Alentejo To Algarve

Overview: If you want a scenic route south and aren’t bothered about being on the coast – or you need to get to Faro for a flight – then this is a very good way of getting down to the Algarve.

A2A EvoraStarting from Évora with its World Heritage architecture, the route also takes in a combination of classic Alentejo towns, rolling countryside – and the hills of the Serra do Malhão and the Serra do Caldeirao on the way to the final destination of Loulé.

Now, obviously, you could do this route south to north but I’ve listed it the other way for a good reason. Heading south out of the Alentejo, you’re already at a height of around 300m above sea level and the route to the border with the Algarve is relatively gentle.

If you’re into racing, this section also follows part of the route of the mountain stage of February’s Volta ao Algarve.

Going the other way is possible but you’re starting more than a 100m lower and there are a couple of climbs that will be real killers for anyone who’s heavily laden!

Click on the map for details and to download as .gpx file etc

Click on the map for details and to download as .gpx file etc

Distance & Difficulty: Total distance is around 195km (122 miles). With the exception a couple of serious hills on the border between the two districts (Alentejo and Algarve) there are no major climbs and most of the landscape is nicely rolling.

Statue of cobbler on roundabout in Aljustrel

Statue of cobbler on roundabout in Almodovar

Roads are mostly in a reasonable condition and fairly quiet. Although part of this route takes you along the N2, there is little traffic on the road and it’s mostly straight and wide enough that visibility is not an issue.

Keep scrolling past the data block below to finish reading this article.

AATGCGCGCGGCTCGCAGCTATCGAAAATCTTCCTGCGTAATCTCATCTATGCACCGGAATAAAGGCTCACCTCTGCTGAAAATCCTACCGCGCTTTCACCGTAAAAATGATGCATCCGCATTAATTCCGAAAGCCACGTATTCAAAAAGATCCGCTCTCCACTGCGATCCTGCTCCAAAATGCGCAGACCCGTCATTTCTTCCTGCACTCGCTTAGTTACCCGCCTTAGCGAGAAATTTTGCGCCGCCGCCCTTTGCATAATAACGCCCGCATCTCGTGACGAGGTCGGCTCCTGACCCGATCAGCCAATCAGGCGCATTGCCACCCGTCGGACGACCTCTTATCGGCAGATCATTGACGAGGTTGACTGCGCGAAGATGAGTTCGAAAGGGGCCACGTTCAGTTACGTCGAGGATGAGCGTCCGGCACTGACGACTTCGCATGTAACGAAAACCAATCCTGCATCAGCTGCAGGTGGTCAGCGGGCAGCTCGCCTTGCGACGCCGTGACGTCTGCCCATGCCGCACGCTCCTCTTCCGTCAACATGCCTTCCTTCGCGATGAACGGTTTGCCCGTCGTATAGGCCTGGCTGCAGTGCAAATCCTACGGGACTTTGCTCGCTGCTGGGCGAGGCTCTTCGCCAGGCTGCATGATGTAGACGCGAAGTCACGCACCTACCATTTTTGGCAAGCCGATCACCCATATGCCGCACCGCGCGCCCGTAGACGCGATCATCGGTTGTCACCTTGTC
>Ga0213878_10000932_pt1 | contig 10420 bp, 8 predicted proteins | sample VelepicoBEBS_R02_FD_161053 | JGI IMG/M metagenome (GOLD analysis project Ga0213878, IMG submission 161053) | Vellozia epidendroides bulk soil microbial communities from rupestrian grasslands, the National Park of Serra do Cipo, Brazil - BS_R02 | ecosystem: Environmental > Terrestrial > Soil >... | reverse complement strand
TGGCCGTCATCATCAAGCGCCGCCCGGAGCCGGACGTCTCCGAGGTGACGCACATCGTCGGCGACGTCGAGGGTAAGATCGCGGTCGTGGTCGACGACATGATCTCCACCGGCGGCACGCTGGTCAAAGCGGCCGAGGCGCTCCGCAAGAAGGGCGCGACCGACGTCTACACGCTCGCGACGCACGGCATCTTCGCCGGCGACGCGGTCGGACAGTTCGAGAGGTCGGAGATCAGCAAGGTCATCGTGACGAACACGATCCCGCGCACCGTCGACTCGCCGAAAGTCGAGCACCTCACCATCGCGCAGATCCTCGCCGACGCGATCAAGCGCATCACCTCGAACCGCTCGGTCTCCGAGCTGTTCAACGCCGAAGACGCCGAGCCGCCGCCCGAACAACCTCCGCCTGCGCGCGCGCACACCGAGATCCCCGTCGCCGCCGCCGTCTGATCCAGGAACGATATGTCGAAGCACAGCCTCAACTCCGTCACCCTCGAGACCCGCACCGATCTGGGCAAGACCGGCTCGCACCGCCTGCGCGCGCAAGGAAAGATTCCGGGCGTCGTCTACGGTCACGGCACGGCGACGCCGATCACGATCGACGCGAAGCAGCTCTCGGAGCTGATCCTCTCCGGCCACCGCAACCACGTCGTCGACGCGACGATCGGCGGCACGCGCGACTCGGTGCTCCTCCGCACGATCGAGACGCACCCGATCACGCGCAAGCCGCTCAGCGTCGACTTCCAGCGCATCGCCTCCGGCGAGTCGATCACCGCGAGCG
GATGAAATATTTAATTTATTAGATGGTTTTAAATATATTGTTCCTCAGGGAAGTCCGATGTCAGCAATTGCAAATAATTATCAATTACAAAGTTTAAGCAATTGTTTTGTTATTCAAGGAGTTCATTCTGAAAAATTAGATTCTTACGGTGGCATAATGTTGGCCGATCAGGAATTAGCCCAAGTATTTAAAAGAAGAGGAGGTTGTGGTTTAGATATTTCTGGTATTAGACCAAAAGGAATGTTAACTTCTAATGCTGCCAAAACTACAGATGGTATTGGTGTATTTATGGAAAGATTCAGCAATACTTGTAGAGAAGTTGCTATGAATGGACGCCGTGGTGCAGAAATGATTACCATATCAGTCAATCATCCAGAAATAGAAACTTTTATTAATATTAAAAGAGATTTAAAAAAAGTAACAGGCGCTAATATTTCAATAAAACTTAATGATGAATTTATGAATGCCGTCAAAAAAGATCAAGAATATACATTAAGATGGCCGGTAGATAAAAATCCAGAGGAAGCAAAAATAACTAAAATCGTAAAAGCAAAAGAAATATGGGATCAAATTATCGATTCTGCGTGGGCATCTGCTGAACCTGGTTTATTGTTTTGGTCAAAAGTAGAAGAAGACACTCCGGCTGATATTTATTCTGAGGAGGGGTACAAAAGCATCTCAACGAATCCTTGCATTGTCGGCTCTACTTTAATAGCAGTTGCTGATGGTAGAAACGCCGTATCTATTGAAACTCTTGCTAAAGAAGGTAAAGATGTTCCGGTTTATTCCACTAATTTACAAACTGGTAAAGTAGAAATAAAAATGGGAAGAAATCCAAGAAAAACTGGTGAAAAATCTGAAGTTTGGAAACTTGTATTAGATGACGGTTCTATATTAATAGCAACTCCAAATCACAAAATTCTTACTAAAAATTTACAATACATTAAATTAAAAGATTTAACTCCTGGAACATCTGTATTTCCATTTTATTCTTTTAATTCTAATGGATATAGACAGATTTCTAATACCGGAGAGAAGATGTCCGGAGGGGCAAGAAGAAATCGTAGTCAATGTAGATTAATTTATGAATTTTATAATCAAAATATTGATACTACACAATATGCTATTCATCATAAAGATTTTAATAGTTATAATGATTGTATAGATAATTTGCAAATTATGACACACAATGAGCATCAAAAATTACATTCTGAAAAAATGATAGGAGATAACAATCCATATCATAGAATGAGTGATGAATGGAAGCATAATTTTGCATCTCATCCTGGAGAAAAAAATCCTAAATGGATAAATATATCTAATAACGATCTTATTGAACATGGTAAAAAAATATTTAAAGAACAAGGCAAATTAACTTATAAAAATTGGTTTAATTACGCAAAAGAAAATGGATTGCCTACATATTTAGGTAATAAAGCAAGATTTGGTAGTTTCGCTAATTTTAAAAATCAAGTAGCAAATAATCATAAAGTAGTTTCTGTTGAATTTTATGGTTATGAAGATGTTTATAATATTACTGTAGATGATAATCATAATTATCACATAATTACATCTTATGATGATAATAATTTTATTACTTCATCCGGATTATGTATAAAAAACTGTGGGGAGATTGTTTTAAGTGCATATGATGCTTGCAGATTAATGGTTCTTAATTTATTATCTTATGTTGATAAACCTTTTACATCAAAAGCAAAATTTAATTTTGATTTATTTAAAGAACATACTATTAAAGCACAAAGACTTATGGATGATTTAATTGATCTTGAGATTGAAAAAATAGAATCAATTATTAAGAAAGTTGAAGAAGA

One thing to bear in mind, though, the Alentejo and the Algarve can get extremely hot (40C-plus). Unless you’re used to this kind of heat, cycling in this part of Portugal between May and September can be hard work.

Stages: I’ve broken this ride into two stages – one long (118km) but pretty easy day of riding to Castro Verde and a shorter (77km) but much hillier day to Loulé.

If you want to take more time – and avoid such long distances – you could break the journey at Alvito, 40km south of Évora, to give you a short first day. Almodôvar, south of Castro Verde and close to the Algarve border would also be an overnight option, though I’m not aware of many accommodation choices here.

Alternatively, look at the map for the Alentejo Circuit and take the route from Évora to Beja and then onto Castro Verde.

The descent from the village of Malhão (52km south of Castro Verde) also features on the Algarve Hills day ride. Incorporating this into the route, gives an option for an overnight stop in the extremely pretty Algarve village of Alte (69km from Castro Verde) and then continuing on to Loulé via Boliquieme (42km).

Accommodation & Provisions: There’s a wide choice of places to stay for most budgets in Évora, from camping to hotels. (If you stop in Alvito, it’s probably not a cheap option but there’s a lovely looking pousada inside the castle!)

Castro Verde has a good municipal campsite and several small hotels and guesthouses. There’s no campsite in Loulé – the nearest ones are probably down on the coast – but a range of other accommodation.

You can find supermarkets in Évora, Viana do Alentejo (north of Alvito) and Loulé. Along the way, you’ll also find shops for provisions – plus cafes – in Ferreira do Alentejo, Aljustrel and Almodôvar. There are a couple of small villages with cafes between Almodôvar and Loulé but nothing much else.

Click on Directory & Links to find detailed listings for accommodation, bike hire, weather forecasts etc…

2 thoughts on “Alentejo To Algarve

  1. Pingback: Algarve Options | Pedal Portugal

  2. Pingback: A New Touring Route | Pedal Portugal

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